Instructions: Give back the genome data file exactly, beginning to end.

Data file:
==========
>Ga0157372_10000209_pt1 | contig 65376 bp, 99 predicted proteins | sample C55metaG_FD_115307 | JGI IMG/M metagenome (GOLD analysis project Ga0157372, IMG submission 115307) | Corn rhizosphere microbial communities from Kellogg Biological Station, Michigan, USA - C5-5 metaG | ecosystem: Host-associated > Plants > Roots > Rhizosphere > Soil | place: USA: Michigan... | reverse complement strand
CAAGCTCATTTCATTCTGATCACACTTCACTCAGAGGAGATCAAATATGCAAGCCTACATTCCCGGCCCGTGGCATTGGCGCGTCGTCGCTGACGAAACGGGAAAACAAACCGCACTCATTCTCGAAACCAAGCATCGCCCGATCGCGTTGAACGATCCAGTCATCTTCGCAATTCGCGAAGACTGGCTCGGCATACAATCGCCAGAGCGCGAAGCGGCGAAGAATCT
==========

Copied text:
>Ga0157372_10000209_pt1 | contig 65376 bp, 99 predicted proteins | sample C55metaG_FD_115307 | JGI IMG/M metagenome (GOLD analysis project Ga0157372, IMG submission 115307) | Corn rhizosphere microbial communities from Kellogg Biological Station, Michigan, USA - C5-5 metaG | ecosystem: Host-associated > Plants > Roots > Rhizosphere > Soil | place: USA: Michigan... | reverse complement strand
CAAGCTCATTTCATTCTGATCACACTTCACTCAGAGGAGATCAAATATGCAAGCCTACATTCCCGGCCCGTGGCATTGGCGCGTCGTCGCTGACGAAACGGGAAAACAAACCGCACTCATTCTCGAAACCAAGCATCGCCCGATCGCGTTGAACGATCCAGTCATCTTCGCAATTCGCGAAGACTGGCTCGGCATACAATCGCCAGAGCGCGAAGCGGCGAAGAATCT